Between December 1941 and October 1942, the BBC aired a new cycle of twelve radio plays by Dorothy Sayers dramatizing the life of Jesus Christ. When publishing the scripts as a book, The Man Born to Be King, Sayers included with the plays a long introduction explaining her aims and defending her means, as well as fairly substantial introductions to the individual plays, mostly consisting of her notes to the director and actors. I enjoyed reading the book, but I’m not sure the introduction isn’t actually better than the plays.
The plays have little tripping points. To make coherent drama, for instance, Sayers couldn’t just let Nicodemus or Joseph of Arimathea show up at the right time to say the lines required of them by the Gospel narrative. Nicodemus was a member of the Sanhedrin, and Joseph may have been; in any case, he had high enough connections to march into Pilate’s court and request the body of the crucified Jesus. So Sayers has these men take part in Sanhedrin discussions, and to do this she has to decide their characters, even to the point of deciding the level of their devotion to Jesus. Nicodemus never quite commits in Sayers’s view, and Joseph backs off after the body he has buried disappears. I like these men better as the open-ended stubs of the Gospels, sockets I can plug myself into and imagine how (why did I start this metaphor?!) my circuits would run in their poistion. Sayers even rounds out Judas and gives him a definite reason for betraying his Rabbi. In short, while Sayers says she wanted simply to put the story “on stage” and let it speak for itself, she also admits that she had to fill out and shape the story, and that second process only worked so well for me. Soldiers, innkeepers, and party hosts who get names and lines help establish setting and atmosphere for the plays. Fleshed-out representations of particular people with known names, on the other hand, toss me out of the atmosphere and back into my world, where I’m thinking about the play rather than thinking along with it.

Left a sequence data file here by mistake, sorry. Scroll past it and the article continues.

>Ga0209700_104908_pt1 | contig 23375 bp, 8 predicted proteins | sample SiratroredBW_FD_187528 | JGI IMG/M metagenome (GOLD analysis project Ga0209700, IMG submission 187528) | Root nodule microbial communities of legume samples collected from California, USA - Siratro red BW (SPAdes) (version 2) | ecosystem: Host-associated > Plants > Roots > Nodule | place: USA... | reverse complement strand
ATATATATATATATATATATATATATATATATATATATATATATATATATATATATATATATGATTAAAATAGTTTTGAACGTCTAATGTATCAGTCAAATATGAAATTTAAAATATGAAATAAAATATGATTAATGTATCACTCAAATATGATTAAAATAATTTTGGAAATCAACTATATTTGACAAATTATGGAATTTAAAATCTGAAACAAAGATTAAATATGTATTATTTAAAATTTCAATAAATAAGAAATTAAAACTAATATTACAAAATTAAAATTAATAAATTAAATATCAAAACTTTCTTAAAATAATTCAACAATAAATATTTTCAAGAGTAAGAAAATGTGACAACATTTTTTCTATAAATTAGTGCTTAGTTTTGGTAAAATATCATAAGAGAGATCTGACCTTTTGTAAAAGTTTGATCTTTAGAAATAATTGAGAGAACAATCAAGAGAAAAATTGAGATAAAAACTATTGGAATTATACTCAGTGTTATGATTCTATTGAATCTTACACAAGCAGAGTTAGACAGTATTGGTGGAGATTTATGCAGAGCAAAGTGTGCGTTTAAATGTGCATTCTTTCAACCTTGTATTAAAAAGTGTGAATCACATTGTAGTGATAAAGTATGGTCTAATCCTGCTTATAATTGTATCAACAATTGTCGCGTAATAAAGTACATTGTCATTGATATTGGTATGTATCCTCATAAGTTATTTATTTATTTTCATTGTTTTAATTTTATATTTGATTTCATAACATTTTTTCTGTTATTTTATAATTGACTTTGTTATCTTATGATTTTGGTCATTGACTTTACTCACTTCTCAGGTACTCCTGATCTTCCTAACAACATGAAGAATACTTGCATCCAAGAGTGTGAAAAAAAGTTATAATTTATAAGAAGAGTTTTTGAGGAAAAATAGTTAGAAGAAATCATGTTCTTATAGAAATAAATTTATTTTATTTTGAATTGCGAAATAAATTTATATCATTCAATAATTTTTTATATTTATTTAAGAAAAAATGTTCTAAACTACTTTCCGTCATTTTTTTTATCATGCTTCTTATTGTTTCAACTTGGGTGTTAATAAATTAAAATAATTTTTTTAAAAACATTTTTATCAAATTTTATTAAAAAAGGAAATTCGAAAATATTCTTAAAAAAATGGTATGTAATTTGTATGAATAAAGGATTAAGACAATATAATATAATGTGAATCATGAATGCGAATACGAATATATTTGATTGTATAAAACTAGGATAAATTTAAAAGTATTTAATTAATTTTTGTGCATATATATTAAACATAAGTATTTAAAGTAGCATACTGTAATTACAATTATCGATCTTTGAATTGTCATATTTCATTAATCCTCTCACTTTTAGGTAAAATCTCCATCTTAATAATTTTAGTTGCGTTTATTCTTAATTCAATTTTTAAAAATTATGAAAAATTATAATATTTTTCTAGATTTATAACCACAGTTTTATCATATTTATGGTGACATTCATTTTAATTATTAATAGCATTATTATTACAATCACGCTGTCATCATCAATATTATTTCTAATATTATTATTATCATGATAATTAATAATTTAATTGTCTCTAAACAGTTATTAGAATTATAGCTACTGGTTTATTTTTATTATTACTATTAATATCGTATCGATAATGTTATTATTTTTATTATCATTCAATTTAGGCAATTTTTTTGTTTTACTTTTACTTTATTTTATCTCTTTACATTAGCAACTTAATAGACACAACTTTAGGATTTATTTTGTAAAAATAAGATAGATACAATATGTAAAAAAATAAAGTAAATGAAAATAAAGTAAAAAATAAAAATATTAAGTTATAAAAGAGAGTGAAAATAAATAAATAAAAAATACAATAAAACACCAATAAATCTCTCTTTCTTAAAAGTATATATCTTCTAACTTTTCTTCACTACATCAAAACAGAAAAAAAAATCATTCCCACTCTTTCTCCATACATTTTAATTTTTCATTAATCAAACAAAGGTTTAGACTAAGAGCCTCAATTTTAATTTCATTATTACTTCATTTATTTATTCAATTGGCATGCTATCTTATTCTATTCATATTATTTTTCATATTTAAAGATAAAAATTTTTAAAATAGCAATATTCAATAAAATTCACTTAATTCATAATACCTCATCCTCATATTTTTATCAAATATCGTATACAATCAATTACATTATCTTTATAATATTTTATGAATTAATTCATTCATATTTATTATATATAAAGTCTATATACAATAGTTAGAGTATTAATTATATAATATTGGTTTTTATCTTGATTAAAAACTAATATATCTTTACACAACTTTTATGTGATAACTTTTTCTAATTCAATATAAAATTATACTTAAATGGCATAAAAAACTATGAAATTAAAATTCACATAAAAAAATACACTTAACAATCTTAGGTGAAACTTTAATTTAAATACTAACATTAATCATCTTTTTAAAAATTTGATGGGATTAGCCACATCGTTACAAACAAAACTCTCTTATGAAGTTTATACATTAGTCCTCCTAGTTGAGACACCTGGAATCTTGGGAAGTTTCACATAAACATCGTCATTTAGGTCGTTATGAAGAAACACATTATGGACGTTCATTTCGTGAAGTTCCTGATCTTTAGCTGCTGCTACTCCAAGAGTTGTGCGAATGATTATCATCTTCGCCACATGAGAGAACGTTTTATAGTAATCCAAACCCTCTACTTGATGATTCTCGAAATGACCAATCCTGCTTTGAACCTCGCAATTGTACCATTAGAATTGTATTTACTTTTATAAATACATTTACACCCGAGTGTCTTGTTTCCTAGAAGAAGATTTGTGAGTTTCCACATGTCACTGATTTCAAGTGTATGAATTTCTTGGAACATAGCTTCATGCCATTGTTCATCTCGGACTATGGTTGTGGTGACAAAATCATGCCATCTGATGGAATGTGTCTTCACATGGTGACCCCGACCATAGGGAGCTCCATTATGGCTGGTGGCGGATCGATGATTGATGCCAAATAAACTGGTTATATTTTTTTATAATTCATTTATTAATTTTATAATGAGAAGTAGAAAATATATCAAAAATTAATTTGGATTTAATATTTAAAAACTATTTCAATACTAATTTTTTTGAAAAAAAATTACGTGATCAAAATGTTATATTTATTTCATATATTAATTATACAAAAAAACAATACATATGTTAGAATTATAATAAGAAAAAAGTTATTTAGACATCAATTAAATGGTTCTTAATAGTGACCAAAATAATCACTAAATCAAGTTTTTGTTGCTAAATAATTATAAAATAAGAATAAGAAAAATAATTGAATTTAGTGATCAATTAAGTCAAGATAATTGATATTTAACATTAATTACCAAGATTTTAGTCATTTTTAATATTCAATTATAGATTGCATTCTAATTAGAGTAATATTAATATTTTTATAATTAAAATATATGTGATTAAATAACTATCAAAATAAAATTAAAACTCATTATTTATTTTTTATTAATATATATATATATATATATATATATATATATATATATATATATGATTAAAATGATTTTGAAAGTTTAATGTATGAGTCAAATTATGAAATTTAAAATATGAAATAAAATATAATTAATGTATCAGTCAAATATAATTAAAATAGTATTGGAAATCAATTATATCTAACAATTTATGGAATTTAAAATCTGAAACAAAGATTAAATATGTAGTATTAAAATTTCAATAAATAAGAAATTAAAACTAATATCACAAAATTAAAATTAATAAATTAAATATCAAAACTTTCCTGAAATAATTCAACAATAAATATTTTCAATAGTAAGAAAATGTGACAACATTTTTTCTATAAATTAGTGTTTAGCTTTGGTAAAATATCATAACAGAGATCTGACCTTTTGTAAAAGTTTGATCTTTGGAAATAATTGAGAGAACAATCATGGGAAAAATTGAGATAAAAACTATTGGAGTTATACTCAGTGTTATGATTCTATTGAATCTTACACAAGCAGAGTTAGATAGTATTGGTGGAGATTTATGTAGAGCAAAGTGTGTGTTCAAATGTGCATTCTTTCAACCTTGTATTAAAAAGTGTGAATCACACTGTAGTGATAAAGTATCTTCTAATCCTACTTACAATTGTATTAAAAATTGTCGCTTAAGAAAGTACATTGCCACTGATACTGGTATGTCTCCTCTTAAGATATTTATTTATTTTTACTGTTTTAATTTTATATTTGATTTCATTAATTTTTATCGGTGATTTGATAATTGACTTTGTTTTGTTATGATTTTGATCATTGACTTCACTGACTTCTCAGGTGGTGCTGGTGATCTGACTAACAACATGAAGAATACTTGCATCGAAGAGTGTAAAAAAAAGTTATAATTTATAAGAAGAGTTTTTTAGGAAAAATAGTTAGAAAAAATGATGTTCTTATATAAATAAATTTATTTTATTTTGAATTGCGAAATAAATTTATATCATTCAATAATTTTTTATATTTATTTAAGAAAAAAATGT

But Sayers received a lot of negative criticism for these plays, and I don’t mean to align myself with her detractors. Apparently, most of the Christians who objected at the time felt either that it was sacrilegious to portray Christ at all in a drama, or took offense at portraying Him and his contemporaries in language less lofty than that of King James’s translation. I don’t agree at all, and I’m sorry to some extent that the broadcasts drew this reaction. But maybe the criticism is what compelled Sayers to write her explanatory introduction, and for that I should be grateful. Sayers explains right away the sound theology of her decisions. The dramatic portrayal of Jesus displays his full humanity, his historical actuality. And giving Matthew, for instance, a Cockney brogue takes him out of the mythical space of stained-glass windows and gold-leaf illuminations and places him in the world he actually lived in: our world.
Sayers says that she wanted to restore the shocking nature of the story and to show her audience that God was murdered in the most routine way by people like ourselves. While for many listeners only the first goal was met, with me Sayers fulfilled her whole wish.